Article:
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I was eye ball to eye ball with her when I noticed what kind eyes she had. Honestly I hadn’t thought much about the personality of this horse until finishing up half of my personal leadership training and discussing the differences between personality and character. This was something else to which I had not given much prior thought, but now these two words (personality vs. character) were rattling around my brain while I was trying to navigate this giant beast around an orange cone without kicking the cone out of the way. (A no-no since the cone represented colleagues with which I was earning trust.)

This particular horse named Sox had a very different personality from her counterparts. She was sweet, demure and easily rattled. She didn’t like to be pushed and would not tolerate loud outbursts that perhaps another of the horses would. Just like people we encounter in our work environments every day.

Working with horses as part of leadership development is indeed eye-opening—even when one has been around horses most of their lives. As a human with a strong personality (Type A), who prefers being in control, I can assure you that a horse can put you in your place pretty quickly. But, not in a mean way. Horses don’t care who you are, what kind of car you drive or your title. Horses are bias-free. They just want to know if they can trust you to show them the way in a way that they can understand.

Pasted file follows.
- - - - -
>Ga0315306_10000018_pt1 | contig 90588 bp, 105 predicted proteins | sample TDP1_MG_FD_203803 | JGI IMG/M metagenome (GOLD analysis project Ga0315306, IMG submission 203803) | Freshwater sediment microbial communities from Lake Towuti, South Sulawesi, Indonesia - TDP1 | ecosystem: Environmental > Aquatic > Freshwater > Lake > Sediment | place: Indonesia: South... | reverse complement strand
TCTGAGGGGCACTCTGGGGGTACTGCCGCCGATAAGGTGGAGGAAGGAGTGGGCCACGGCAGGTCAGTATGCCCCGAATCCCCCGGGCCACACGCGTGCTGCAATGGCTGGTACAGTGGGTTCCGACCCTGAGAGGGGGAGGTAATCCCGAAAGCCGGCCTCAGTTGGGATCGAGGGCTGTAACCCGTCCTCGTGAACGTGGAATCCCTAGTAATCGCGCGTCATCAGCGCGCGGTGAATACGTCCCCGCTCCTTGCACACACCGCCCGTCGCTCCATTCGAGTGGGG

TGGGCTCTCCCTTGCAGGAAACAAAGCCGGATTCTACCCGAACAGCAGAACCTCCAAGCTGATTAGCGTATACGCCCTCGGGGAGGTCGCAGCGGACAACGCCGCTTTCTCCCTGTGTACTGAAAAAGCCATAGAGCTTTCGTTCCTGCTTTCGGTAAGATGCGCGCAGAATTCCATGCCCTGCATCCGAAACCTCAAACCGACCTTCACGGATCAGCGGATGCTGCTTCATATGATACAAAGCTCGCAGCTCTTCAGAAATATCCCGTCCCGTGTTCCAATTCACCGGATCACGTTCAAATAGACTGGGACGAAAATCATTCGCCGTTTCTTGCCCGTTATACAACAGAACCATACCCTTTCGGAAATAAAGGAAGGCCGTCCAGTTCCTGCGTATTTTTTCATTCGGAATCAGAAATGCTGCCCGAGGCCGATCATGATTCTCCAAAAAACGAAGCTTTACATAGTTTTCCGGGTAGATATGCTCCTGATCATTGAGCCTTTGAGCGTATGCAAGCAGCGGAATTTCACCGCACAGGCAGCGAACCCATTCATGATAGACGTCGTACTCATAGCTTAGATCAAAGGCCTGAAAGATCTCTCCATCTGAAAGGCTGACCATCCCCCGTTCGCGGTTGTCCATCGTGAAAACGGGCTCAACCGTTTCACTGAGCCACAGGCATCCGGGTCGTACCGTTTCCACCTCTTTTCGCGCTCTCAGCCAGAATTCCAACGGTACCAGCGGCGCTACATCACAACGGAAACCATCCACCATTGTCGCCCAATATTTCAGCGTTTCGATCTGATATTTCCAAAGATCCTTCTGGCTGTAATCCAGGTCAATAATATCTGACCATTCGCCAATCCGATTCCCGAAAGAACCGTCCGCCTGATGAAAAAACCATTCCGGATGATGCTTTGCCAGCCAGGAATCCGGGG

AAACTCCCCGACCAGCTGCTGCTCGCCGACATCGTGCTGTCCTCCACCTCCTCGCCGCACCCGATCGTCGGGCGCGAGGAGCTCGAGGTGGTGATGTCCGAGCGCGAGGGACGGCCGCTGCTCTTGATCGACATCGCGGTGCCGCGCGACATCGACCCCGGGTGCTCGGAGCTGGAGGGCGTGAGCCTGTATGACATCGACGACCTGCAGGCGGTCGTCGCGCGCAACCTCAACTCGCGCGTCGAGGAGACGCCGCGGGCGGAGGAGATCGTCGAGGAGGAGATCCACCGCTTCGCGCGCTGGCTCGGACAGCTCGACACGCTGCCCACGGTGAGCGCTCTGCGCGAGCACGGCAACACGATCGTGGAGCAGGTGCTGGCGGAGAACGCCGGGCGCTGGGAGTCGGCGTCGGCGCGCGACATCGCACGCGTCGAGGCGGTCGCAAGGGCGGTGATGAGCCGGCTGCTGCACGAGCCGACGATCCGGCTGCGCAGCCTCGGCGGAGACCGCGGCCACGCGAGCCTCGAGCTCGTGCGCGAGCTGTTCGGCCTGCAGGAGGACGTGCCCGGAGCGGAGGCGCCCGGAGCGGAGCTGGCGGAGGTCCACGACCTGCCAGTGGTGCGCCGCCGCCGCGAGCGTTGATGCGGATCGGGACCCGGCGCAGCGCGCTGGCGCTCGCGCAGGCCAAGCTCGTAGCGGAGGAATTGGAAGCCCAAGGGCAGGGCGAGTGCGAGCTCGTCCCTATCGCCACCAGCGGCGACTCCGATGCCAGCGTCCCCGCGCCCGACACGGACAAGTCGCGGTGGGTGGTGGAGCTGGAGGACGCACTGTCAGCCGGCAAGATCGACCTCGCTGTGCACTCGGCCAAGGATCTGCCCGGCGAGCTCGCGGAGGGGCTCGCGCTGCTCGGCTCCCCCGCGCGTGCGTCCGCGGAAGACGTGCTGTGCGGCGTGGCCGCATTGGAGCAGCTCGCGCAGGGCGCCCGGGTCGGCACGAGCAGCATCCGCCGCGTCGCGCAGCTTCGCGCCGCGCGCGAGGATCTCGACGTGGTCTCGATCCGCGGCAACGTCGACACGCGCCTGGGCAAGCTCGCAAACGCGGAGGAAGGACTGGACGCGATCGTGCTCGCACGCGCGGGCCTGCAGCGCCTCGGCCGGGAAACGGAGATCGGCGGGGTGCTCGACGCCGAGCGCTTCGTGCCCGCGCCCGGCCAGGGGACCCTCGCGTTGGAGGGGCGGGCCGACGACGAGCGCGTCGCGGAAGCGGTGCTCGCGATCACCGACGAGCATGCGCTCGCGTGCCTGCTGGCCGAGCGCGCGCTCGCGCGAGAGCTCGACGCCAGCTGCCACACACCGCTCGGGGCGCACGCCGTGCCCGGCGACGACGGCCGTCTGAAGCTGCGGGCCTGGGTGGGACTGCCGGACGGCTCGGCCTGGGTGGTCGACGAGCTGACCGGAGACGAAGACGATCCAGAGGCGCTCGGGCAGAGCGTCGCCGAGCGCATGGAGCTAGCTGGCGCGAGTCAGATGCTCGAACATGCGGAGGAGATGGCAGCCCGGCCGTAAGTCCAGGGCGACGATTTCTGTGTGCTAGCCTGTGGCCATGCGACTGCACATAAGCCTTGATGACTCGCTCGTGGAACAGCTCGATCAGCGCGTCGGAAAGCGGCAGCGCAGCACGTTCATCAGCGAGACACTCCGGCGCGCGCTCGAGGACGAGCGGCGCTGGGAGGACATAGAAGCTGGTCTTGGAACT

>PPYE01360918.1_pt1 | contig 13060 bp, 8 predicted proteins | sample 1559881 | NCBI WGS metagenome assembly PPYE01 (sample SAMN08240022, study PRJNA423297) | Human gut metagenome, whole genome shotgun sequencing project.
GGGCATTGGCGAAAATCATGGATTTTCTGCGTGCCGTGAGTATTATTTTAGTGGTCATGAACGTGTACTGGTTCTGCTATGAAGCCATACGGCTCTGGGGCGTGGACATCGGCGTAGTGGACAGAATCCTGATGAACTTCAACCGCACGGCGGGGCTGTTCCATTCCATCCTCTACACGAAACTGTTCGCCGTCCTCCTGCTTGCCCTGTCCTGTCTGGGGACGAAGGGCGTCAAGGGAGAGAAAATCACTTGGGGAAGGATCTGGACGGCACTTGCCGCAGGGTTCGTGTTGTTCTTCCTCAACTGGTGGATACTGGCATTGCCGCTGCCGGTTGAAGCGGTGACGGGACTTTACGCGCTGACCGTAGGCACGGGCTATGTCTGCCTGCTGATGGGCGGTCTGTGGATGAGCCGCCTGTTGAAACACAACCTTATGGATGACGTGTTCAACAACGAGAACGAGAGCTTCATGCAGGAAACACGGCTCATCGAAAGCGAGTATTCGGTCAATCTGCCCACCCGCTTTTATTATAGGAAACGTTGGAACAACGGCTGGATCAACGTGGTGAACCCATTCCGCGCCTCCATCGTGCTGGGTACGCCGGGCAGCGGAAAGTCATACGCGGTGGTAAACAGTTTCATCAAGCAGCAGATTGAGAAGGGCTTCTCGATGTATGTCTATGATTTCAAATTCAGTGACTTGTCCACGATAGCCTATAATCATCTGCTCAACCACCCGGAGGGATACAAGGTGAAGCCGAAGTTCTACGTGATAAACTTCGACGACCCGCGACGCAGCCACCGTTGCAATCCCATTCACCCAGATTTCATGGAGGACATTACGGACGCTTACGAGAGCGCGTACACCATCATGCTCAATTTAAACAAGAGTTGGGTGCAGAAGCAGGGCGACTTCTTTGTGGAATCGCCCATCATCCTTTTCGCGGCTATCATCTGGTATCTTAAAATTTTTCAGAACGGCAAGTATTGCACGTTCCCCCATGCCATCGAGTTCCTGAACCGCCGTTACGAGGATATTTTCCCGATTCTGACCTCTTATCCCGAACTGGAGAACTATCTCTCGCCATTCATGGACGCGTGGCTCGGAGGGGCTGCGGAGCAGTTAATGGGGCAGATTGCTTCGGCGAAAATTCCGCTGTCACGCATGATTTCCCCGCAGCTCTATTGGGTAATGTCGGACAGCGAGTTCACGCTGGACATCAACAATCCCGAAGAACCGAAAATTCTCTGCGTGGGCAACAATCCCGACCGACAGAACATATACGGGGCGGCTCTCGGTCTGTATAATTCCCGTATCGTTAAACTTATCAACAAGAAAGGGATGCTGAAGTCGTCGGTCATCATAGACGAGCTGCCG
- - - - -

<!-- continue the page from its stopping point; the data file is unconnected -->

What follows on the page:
Pretty simple, right?

Too simple? Well, yes and no. If we all managed, collaborated and led by example in this way, success would surely follow. But, the challenge is that we inherently fall back on bad behaviors or personality traits as opposed to allowing our character and values to lead the way. This was one of the strongest learnings I had from my day.

To succeed with others it’s important to value differences; to remember that we all operate at different paces; and to realize that sometimes it’s up to us to get outside of our box and go to where the other person is.

Sox taught me that in about 2 hours.

That, and don’t kick the orange cones out of the way.


Debra Ford

(281) 893-6008